The minor salivary glands appear as small, red and swollen bumps. It is not a premalignant conditionand the appearance reverses if the smoking is stopped. Chronic ulcerative stomatitis is a recently discovered condition with specific immunopathologic features. Lesions are located on the buccal mucosa inside of the cheeks or on the gingiva gums. The diagnosis is made with Immunofluorescence techniques, which shows circulating and tissue-bound autoantibodies particulate stratified squamous-epithelium-specific antinuclear antibody to DeltaNp63alpha protein, estomatiits normal component of the epithelium.
Treatment is with hydroxychloroquine. Terms such as plasma cell gingivostomatitis atypical gingivostomatitis and idiopathic gingivostomatitis   are sometimes a synonym for plasma cell gingivitis, or specifically to refer to a severe form of plasma cell gingivitis.
From Wikipedia, the free encyclopedia. Stomatitis Kwashiorkor sufferers show signs of thinning hair, edemainadequate growth, and weight loss. See Necrotizing periodontal diseases. Stewart, Samuel Selesnick editors Differential diagnosis in otolaryngology — head and neck surgery. Textbook of gastroenterology 5th ed. The Cochrane Database of Systematic Reviews. Biocompatibility of Dental Materials. Retrieved March 5, Retrieved March 6, Conn’s Current Therapy Andrews’ Diseases of the Skin: Clinical oral medicine and pathology.
Palliative care in clinical practice.
Compendium of continuing education in dentistry Jamesburg, N. Master dentistry volume 1, oral and maxillofacial surgery, radiology, pathology and oral medicine 2nd ed. Oral and maxillofacial medicine: South African Dental Journal. Journal of Indian Society of Periodontology. Cheilitis, glossitis, gingivitis syndrome; atypical gingivostomatitis, plasma-cell gingivitis, plasmacytosis of gingiva”.
Angular Cheilitis Causes » A Complete List of Common Causes
Oral surgery, oral medicine, and oral pathology. Pocket atlas ahgular oral diseases 2nd ed. Oral and maxillofacial pathology K00—K06, K11—K14—, — Bednar’s aphthae Cleft palate High-arched palate Palatal cysts of the newborn Inflammatory papillary hyperplasia Stomatitis estomatihis Torus palatinus.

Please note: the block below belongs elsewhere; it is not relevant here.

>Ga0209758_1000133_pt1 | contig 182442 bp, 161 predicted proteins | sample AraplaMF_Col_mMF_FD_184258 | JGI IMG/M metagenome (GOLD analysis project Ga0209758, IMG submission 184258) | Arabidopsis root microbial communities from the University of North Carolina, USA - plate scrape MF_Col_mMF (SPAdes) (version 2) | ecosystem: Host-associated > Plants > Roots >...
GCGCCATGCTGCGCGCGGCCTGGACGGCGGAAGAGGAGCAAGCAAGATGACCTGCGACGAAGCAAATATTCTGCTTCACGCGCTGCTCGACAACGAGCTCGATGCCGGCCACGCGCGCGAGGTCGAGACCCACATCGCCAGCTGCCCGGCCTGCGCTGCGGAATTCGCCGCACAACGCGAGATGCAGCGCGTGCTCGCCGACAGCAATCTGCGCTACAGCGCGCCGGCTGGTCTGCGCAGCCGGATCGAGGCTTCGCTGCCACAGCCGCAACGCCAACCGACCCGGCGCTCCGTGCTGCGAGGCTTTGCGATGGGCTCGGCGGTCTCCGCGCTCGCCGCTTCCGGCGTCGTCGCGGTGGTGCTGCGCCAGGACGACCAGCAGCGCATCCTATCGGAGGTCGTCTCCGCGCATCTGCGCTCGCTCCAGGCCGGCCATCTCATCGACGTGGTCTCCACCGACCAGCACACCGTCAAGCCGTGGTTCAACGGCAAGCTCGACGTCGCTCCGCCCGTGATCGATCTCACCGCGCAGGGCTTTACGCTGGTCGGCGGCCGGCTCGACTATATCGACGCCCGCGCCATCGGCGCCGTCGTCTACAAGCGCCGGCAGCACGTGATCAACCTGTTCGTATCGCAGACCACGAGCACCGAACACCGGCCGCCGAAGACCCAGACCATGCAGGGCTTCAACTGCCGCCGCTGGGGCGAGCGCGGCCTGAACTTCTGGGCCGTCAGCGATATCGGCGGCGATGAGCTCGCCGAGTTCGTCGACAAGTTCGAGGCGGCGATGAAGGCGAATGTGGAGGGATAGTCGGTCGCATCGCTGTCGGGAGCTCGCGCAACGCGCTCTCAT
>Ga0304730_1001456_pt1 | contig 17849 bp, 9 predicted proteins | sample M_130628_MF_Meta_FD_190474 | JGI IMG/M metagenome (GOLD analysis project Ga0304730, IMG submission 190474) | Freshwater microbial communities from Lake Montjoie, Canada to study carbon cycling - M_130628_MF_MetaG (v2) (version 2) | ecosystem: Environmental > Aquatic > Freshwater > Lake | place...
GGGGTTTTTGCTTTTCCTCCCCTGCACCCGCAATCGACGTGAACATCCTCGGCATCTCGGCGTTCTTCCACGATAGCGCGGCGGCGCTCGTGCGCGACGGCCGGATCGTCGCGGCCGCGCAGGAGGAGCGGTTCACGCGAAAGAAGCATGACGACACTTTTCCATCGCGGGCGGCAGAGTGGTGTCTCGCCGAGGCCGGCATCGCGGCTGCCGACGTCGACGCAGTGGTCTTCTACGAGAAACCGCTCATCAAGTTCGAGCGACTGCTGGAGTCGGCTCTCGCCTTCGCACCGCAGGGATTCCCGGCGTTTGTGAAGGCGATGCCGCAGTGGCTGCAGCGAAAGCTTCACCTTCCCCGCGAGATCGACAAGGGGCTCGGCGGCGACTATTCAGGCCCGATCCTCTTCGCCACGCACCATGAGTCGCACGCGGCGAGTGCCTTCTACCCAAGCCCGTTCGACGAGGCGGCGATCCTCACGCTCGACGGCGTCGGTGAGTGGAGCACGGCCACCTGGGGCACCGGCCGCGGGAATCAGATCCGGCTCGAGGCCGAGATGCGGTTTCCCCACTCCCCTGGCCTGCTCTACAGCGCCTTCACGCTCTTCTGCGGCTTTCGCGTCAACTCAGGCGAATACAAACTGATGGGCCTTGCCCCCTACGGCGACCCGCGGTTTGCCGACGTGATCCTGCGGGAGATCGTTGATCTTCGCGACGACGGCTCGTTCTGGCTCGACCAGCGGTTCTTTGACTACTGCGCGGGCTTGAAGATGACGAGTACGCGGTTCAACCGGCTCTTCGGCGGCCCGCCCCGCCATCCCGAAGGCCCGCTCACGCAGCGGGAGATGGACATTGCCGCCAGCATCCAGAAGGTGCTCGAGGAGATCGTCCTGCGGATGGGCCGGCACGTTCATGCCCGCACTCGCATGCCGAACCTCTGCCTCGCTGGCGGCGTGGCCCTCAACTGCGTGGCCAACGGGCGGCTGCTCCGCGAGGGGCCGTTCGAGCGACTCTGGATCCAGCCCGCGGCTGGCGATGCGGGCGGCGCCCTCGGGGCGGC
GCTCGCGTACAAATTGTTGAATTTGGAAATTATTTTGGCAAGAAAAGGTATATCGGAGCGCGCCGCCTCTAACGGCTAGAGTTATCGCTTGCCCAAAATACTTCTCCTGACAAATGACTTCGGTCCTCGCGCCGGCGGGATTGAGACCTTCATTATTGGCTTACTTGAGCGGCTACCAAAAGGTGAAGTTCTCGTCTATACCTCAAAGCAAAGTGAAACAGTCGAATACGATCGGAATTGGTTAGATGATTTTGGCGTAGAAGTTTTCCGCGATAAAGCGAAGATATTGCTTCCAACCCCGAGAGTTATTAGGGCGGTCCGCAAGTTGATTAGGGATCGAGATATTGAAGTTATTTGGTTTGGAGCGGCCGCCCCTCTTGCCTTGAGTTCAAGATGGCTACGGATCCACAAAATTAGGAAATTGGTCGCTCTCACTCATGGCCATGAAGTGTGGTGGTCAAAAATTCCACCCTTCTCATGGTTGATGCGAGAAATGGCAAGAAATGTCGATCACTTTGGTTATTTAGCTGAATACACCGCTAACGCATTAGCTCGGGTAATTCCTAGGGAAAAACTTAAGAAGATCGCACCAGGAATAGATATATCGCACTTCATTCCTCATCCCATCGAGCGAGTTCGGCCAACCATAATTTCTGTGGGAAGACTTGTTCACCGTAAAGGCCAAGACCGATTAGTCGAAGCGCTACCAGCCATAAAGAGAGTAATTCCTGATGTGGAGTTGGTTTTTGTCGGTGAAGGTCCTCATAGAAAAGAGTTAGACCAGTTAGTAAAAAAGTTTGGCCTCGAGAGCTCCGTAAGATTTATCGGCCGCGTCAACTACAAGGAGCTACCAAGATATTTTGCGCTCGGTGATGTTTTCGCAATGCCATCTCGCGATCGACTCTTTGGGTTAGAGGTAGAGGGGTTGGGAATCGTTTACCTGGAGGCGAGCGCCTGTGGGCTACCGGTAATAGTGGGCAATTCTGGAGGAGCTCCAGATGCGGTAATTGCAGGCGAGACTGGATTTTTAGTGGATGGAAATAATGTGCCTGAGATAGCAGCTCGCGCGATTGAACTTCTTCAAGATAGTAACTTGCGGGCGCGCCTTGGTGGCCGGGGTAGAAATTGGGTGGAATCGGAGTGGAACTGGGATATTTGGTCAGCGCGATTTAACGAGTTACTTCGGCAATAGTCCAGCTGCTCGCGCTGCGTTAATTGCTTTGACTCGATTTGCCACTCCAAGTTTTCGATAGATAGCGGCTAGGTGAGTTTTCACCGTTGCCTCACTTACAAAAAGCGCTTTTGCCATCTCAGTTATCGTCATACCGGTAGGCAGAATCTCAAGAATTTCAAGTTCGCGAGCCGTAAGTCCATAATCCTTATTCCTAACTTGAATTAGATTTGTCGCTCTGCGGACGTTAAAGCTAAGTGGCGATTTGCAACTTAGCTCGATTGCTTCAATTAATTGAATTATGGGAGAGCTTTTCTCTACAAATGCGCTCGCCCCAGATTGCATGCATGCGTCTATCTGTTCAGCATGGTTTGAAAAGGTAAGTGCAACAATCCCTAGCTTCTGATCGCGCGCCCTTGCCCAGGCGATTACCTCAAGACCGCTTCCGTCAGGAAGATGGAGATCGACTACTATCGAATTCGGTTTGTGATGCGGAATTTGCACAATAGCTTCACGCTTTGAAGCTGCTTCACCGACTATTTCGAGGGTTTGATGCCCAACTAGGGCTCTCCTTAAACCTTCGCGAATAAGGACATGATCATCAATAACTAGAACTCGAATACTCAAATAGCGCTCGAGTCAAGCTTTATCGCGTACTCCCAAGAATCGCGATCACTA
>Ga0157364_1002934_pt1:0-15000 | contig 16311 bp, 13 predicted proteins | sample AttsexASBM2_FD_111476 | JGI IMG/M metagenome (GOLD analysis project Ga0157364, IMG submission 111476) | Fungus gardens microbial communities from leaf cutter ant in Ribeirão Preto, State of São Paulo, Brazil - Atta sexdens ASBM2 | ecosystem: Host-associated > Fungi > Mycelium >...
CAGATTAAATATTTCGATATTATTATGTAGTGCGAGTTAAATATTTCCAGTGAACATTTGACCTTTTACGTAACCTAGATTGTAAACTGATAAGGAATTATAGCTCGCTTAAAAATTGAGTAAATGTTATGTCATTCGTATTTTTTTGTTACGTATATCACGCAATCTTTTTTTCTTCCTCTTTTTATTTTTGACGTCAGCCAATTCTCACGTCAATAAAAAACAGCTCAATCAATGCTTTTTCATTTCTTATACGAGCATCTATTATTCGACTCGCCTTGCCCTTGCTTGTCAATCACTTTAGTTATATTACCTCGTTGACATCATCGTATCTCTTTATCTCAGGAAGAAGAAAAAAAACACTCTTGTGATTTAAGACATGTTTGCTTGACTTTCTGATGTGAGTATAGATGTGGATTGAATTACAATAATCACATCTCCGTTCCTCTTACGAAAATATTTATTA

Oral mucosa — Lining of mouth. Squamous cell papilloma Keratoacanthoma Malignant: Adenosquamous carcinoma Basaloid squamous carcinoma Mucosal melanoma Spindle cell carcinoma Squamous cell carcinoma Verrucous carcinoma Oral florid papillomatosis Oral melanosis Smoker’s melanosis Pemphigoid Benign mucous membrane Pemphigus Plasmoacanthoma Stomatitis Aphthous Denture-related Herpetic Smokeless tobacco keratosis Submucous fibrosis Ulceration Riga—Fede disease Verruca vulgaris Verruciform xanthoma White sponge nevus.
Teeth pulpdentinenamel. Periodontium gingivaperiodontal ligamentcementumalveolus — Gums and tooth-supporting structures. Cementicle Cementoblastoma Gigantiform Cementoma Eruption cyst Epulis Pyogenic granuloma Congenital epulis Gingival enlargement Gingival cyst of the adult Gingival cyst of the newborn Gingivitis Desquamative Granulomatous Plasma cell Hereditary gingival fibromatosis Hypercementosis Hypocementosis Linear gingival erythema Necrotizing periodontal diseases Acute necrotizing ulcerative gingivitis Pericoronitis Peri-implantitis Periodontal abscess Periodontal trauma Periodontitis Aggressive As a manifestation of systemic disease Chronic Perio-endo lesion Teething.
Periapical, mandibular and maxillary hard tissues — Bones of jaws. Nasopalatine duct Median mandibular Median palatal Traumatic bone Osteoma Osteomyelitis Osteonecrosis Bisphosphonate-associated Neuralgia-inducing cavitational osteonecrosis Osteoradionecrosis Osteoporotic bone marrow defect Paget’s disease of bone Periapical abscess Phoenix abscess Periapical periodontitis Stafne defect Torus mandibularis.
Temporomandibular jointsmuscles of mastication and malocclusions — Jaw joints, chewing muscles and bite abnormalities. Benign lymphoepithelial lesion Ectopic salivary gland tissue Frey’s syndrome HIV salivary gland disease Necrotizing sialometaplasia Mucocele Ranula Pneumoparotitis Salivary duct stricture Salivary gland aplasia Salivary gland atresia Salivary gland diverticulum Salivary gland fistula Salivary gland hyperplasia Salivary gland hypoplasia Salivary gland neoplasms Benign: Basal cell adenoma Canalicular adenoma Ductal papilloma Monomorphic adenoma Myoepithelioma Oncocytoma Papillary estmoatitis lymphomatosum Pleomorphic adenoma Sebaceous adenoma Malignant: Orofacial soft tissues — Soft tissues around the mouth.
Eagle syndrome Hemifacial hypertrophy Facial hemiatrophy Oral manifestations of systemic disease. Lysosome granules biogenic amines Histamine Serotonin. Macrophage Epithelioid cell Giant cell Granuloma. Rubor Calor Tumor Dolor Functio laesa.
The stomatitis on the pictured infant indicates an accompanying Vitamin B deficiency. Palate Bednar’s aphthae Estomqtitis palate High-arched palate Palatal cysts of the newborn Inflammatory papillary hyperplasia Stomatitis nicotina Torus palatinus. Periodontium gingivaperiodontal ligamentcementumalveolus — Gums and tooth-supporting structures Cementicle Cementoblastoma Gigantiform Cementoma Eruption cyst Epulis Pyogenic granuloma Congenital epulis Gingival enlargement Gingival cyst of the adult Gingival cyst of the newborn Gingivitis Desquamative Granulomatous Plasma cell Hereditary gingival fibromatosis Hypercementosis Hypocementosis Linear gingival erythema Necrotizing periodontal diseases Acute necrotizing ulcerative gingivitis Pericoronitis Peri-implantitis Periodontal abscess Periodontal trauma Periodontitis Aggressive As a manifestation of systemic disease Chronic Perio-endo lesion Teething.
Periapical, mandibular and maxillary hard tissues — Bones of jaws Agnathia Alveolar osteitis Buccal exostosis Cherubism Idiopathic osteosclerosis Anghlar fracture Microgenia Micrognathia Intraosseous cysts Odontogenic: